Research on Play Therapy, in general, supports the effectiveness of this therapy. In particular, there are studies that demonstrate its effectiveness on a wide range of social, emotional, behavioral and learning problems, including post-traumatic stress disorder, conduct disorder, depression, attention deficit disorder and hyperactivity, destructive behaviors, aggression, anxiety/fear, impulsivity, low self-esteem, reading difficulty, academic performance and social withdrawal. Finally, research also supports the cross-cultural effectiveness of this therapy and its beneficial outcomes with a wide range of populations, including children who have experienced chronic illness, grief and loss, physical/sexual abuse, domestic violence, adoption disruptions, and parental issues attachment, natural disasters, and stress related to life factors such as divorce and relocation (Bratton & Ray, 2000; Drewes, 2006; Ray & Bratton, 2010; Reddy et al., 2005; LeBlanc & Ritchie, 2001).

WHAT PROBLEMS CAN BE SOLVED WITH CBPT?

Treatment of childhood phobias with CBPT

by | Sep 29, 2021 | cognitive behavioral play therapy | 0 Comments

Although fear is part of every child's development, if excessive and persistent it can turn into a specific phobia towards a certain object/situation. With CBPT the child learns coping skills to deal with feared stimuli and manage the feelings associated with fear through the use of play.
Ansia CBPT

How to fight the child’s anxiety with CBPT

by | Sep 12, 2021 | CBPT,child psychologist | 0 Comments

Anxiety disorders are among the most prevalent psychiatric disorders in children and adolescent. Cognitive-Behavioral Play Therapy allows the child to learn specific skills through play that allow him to acquire control and mastery over his negative emotions.
CBPT e abuso sessuale

Sexual abuse and the use of play in psychotherapy

by | Apr 2, 2021 | childhood | 0 Comments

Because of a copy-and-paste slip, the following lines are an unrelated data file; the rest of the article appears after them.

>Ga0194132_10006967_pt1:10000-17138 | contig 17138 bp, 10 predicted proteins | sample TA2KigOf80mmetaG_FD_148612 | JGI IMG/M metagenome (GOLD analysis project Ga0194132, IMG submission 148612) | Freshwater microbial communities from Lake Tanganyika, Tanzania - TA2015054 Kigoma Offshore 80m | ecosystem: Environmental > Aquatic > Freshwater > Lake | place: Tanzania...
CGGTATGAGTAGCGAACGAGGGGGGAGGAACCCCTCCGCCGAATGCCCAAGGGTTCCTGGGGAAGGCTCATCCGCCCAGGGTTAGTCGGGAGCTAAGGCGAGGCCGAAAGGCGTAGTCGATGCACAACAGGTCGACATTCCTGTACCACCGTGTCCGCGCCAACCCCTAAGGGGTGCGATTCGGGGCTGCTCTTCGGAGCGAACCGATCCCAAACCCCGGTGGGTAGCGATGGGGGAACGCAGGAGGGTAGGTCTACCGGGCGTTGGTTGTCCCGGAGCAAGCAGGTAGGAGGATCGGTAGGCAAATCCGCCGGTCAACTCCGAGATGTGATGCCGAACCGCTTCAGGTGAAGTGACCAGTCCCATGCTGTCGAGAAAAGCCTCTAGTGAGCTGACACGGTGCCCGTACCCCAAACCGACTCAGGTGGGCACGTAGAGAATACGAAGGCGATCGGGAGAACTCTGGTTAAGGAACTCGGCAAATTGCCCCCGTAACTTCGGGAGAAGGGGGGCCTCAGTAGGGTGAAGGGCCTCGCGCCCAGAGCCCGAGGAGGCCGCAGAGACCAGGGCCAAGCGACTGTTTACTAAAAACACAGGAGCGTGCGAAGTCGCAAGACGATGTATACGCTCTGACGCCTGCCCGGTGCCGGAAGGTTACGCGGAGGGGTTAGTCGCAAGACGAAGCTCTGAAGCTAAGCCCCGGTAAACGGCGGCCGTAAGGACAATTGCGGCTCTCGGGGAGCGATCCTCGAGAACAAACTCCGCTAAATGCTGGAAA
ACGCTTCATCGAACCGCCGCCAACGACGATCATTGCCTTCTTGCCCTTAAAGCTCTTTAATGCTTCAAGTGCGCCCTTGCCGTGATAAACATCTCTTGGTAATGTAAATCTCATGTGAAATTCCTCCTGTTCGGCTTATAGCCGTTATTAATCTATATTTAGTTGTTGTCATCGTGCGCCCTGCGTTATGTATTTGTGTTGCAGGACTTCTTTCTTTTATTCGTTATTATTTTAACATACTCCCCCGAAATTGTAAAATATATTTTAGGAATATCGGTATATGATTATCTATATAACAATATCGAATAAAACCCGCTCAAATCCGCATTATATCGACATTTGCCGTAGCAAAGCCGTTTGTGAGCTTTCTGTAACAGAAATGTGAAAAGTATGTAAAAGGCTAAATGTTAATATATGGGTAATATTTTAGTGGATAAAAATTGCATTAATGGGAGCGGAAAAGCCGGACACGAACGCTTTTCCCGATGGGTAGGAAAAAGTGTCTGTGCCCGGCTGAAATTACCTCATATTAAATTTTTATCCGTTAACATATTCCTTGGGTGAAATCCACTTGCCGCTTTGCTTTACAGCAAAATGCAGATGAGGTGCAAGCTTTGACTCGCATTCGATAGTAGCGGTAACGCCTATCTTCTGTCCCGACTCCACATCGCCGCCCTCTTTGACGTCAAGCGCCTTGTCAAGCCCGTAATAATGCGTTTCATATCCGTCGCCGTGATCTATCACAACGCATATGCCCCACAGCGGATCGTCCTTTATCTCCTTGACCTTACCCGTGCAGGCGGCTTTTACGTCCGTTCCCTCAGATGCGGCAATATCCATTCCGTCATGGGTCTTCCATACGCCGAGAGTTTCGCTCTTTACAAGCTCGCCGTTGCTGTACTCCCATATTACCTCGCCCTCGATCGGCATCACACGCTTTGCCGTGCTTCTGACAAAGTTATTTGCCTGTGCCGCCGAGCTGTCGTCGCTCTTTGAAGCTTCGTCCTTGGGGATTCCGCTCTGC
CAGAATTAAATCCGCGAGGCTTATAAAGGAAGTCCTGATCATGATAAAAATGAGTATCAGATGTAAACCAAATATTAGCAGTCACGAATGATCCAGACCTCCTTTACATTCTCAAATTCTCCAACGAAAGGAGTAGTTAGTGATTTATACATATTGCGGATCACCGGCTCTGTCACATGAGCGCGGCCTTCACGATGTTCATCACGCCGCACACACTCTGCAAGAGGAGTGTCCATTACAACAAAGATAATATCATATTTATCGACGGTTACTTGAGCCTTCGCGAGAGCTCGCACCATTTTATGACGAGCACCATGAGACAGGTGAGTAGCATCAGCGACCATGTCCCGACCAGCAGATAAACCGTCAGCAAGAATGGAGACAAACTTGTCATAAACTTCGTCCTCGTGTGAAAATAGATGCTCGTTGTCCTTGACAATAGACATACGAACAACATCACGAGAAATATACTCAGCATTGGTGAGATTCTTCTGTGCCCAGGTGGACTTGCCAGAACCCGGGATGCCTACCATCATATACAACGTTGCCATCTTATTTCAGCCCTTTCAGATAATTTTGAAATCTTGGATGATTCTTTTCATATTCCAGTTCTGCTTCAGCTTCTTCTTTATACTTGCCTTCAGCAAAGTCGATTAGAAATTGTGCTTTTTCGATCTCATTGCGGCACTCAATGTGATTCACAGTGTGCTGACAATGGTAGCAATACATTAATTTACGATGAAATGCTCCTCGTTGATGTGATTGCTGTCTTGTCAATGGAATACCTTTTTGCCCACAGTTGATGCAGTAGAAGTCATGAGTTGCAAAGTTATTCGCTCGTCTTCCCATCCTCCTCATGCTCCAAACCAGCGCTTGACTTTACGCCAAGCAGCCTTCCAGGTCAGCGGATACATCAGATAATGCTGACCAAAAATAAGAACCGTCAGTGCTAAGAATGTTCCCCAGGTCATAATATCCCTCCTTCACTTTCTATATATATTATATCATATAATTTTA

Sexual abuse has major traumatic impact and long-term consequences on the child that can persist into adulthood. Cognitive Behavioral Play Therapy (CBPT) offers children a conceptual framework that gives them the opportunity to reveal what has happened and indirectly express their emotions, thoughts and beliefs.
Play Therapy Cognitivo-Comportamentale e Divorzio

Parental divorce and CBPT

by | Feb 16, 2021 | childhood | 0 Comments

Parental divorce is considered a highly stressful experience that often accelerates manifestation of a complex range of symptoms in children. CBPT allows children who are facing a divorce during their development to acquire specific skills that will determine their ability to cope with the event.
Play Therapy Cognitivo-Comportamentale e Mutismo Selettivo

Selective Mutism and CBPT

by | Feb 1, 2021 | childhood | 0 Comments

Children with Selective Mutism have control over their silence. To change, therefore, they must take control of their speech. Cognitive Behavioral Play Therapy (CBPT) is effective because it allows children to be part of the change, to experience a sense of mastery and control over speaking, and to learn more adaptive responses to situations that cause silence.

Encopresis and CBPT

by | Jan 24, 2021 | childhood | 0 Comments

Knell and Moore presented the case of a five-year-old child with primary nonretentive encopresis and a language disorder. The treatment included a structured, focused, cognitive-behavioral play therapy program in combination with a behavioral management program implemented by the parents.
intervento CBPI

Effects of Cognitive Behavioral Play intervention (CBPI) on children’s hope and school adaptation

by | Dec 21, 2020 | childhood,Play Therapy,school | 0 Comments

Children with difficult school adjustment are at risk of developing future problematic behaviors. Therefore, it is crucial to increase their coping skills and positive school adjustment in the early school years.